Another month, another cake. Hop on in, folks– it’s about to get all sweet and heavenly up in here!
I’m back for March’s edition of Cake of The Month with a little elaboration on January’s yellow layer cake. I mentioned in that post how yellow, white, and vanilla cake are often confused with each other and how they’re all different. I’ve also brought you vanilla cake in the past, so now we’re going to complete the trifecta with what I like to deem “wedding cake.” I used this recipe to make many many cakes for customers back in my cake baking/decorating days, and it was often referred to as “that wedding cake flavor” when I would ask customers to be specific when asking for a “white” cake (spoiler alert: often times, they really wanted yellow).
Do you know the cake I’m talking about? Dense but not heavy, the perfect amount of moisture, a tight crumb that flows seamlessly into the filling and/or frosting surrounding it? Hopefully you’ve tried the cake I’m describing, and you’re nodding your head in wedding cake delight. Are we on the same cake page now?
So white cake. It’s, well, white. It’s not quite angel food cake white, since it does use plenty of butter, but you won’t be adding any egg yolks to this cake batter, so the batter stays fairly white, especially in comparison to its cousin cake, the yellow cake. Egg whites are the bulk of the glue that holds this whole cake business together, and you’ll need 6 of them for this two layer cake. I know, that’s a lot of wasted egg yolks, but save them! Or toss them in an egg casserole.
You’ll also do something a bit different for this white cake than you normally would for a cake batter. Instead of creaming together butter and sugar, you’re actually going to mix together your flour, sugar, cornstarch, baking powder, and salt and then add room temperature butter right there into the mix. You’ll wind up with a sand-like mixture. Here’s a visual for you:
To that sandy mixture, you’ll slowlyyyyy add your solution of heavy cream, egg whites, and a hefty dose of vanilla. Much like we did with our orange creamsicle cake, you’ll add half of this wet mixture to the dry, allow it to fully incorporate, then add the remaining half of the liquid. Why do we do this? Your batter can only absorb so much liquid at one time. In order not to overload it with too much at once, adding it in two parts ensures there’s enough room for everyone to be happy and work together properly. It may seem like an unnecessary step, but trust me, it is crucial in producing the perfect texture for this cake.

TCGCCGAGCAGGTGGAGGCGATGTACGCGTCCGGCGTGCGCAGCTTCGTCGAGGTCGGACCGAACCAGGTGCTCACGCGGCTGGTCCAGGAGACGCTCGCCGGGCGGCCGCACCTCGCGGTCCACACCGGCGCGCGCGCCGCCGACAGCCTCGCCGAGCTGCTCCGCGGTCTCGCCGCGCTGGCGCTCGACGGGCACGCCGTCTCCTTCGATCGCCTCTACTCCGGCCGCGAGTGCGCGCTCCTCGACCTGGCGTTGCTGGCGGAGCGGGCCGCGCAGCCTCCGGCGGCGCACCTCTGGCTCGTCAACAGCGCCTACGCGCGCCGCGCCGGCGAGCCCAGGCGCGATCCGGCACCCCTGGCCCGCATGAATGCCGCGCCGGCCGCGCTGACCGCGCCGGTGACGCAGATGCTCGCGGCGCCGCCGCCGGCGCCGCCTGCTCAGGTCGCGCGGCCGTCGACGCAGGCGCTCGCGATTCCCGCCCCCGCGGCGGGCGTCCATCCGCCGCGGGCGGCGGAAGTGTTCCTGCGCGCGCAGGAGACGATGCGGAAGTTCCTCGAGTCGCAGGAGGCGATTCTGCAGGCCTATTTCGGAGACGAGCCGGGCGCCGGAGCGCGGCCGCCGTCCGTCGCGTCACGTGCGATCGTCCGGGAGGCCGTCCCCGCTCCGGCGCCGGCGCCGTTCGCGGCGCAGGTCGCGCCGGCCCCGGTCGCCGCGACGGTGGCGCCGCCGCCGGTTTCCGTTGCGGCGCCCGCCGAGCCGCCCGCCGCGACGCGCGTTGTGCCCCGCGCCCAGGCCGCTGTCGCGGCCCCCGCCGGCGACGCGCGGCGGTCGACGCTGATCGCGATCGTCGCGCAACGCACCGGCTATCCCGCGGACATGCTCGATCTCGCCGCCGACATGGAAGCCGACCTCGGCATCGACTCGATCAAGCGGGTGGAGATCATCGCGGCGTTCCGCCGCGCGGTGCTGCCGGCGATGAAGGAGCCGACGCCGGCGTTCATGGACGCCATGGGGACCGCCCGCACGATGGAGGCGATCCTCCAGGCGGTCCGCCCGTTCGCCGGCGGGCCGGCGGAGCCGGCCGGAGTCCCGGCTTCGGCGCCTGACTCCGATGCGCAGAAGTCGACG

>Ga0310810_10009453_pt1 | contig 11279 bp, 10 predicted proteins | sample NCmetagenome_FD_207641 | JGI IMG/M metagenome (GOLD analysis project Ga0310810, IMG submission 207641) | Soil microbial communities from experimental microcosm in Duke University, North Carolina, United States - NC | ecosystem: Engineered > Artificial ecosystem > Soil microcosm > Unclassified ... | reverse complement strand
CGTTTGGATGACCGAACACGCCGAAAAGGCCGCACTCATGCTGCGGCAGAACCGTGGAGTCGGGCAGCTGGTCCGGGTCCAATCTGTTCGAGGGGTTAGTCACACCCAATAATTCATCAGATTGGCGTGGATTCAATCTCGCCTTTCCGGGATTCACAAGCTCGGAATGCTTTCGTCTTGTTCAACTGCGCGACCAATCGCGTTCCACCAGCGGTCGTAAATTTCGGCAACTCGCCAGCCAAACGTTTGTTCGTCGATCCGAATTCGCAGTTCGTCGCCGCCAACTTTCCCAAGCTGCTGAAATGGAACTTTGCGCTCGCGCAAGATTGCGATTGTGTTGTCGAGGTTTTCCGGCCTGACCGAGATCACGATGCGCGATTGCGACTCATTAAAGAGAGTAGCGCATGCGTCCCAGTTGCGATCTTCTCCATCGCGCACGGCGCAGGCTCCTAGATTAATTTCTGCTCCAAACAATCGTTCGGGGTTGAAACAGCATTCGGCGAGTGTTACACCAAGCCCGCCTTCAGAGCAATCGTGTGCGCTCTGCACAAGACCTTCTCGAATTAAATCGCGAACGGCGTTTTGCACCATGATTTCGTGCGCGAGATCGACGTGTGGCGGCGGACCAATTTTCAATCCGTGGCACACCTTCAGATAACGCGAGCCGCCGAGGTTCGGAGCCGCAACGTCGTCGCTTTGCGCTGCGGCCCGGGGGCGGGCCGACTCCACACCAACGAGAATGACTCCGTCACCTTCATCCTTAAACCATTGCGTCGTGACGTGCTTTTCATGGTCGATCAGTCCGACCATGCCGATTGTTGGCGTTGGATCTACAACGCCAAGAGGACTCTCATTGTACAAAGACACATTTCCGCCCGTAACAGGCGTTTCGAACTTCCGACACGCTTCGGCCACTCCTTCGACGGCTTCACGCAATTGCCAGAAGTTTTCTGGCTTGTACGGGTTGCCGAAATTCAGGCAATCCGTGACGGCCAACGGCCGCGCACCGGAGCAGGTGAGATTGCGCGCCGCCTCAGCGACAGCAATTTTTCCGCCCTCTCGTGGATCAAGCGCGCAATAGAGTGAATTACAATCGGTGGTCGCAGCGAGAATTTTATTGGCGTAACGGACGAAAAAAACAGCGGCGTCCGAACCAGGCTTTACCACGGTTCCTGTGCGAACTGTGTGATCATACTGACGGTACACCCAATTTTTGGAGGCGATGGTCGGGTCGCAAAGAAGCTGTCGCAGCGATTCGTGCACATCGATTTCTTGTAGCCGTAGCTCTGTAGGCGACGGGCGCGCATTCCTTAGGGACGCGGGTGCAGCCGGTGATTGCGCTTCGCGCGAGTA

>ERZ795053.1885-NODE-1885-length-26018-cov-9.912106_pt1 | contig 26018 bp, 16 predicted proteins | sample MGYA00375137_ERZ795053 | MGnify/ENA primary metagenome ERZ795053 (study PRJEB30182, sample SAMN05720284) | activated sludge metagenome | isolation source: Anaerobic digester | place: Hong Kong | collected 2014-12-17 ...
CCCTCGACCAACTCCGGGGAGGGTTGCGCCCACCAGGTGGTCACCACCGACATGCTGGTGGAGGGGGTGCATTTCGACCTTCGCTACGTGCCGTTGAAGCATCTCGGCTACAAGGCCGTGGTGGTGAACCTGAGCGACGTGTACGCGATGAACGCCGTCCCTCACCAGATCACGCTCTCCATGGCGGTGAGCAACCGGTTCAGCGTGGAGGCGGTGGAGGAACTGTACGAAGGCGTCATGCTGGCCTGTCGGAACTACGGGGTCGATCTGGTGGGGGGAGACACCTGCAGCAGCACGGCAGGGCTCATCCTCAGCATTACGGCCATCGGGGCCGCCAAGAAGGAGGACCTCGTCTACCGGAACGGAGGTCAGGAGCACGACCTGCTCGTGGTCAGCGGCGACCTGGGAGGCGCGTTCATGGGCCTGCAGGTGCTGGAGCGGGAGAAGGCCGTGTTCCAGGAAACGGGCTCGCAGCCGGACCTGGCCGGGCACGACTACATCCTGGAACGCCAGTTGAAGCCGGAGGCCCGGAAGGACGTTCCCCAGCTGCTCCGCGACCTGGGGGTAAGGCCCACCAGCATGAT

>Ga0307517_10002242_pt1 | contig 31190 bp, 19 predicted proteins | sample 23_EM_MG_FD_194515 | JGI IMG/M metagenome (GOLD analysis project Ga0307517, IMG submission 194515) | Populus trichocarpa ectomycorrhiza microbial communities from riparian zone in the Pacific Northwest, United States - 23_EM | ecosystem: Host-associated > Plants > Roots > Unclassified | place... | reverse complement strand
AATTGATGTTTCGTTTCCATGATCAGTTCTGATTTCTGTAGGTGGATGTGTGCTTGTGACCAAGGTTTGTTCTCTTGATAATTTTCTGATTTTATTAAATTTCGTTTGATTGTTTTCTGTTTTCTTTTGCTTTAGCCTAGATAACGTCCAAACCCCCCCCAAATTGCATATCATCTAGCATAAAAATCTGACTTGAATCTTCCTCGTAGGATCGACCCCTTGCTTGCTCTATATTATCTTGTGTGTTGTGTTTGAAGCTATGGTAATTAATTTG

The cake will bake up nice and brown on the outside, but the inside will be a perfectly white color with a soft vanilla flavor perfect for pairing with just about any kind of frosting. Grab my classic white buttercream, go for some chocolate buttercream, or even try out some orange cream cheese frosting. OOOOOOOOH, or fill it with homemade lemon curd and lather it up with lemon buttercream! YES. DO THAT.
Or. ORRRR, my friend… Cover this perfectly white cake with some out-of-this-world whipped cream buttercream. Ohhhh, yes. Yes, this is the stuff you’re going to want to douse every last crumb of cake with, because it. Is. Magical.
You’ll find that the recipe for this whipped cream buttercream is pretty similar to my classic white buttercream. However, instead of just plain adding liquid to the butter/powdered sugar/vanilla extract business, you’re going to whip this buttercream with heavy whipping cream. You’ll watch for the frosting to just start getting fluffy. Then, it’s perfectly whipped and ready to use.
Side note about the buttercream, you’ll add just a touch of almond extract to give the buttercream a bit of flavor flair. If you’re not into almond extract or you don’t have any on hand, that’s totally fine. Just know that the tiniest bit of it can add a whole new dimension to your buttercream game. Just think about it.
If you prefer your frosting a little thinner to make spreadability a bit easier, thin it out with some more heavy cream, but decrease the mixer speed to low at this point. You definitely don’t want to over-whip your cream, otherwise you’re well on your way to butter all over again. Not what you want.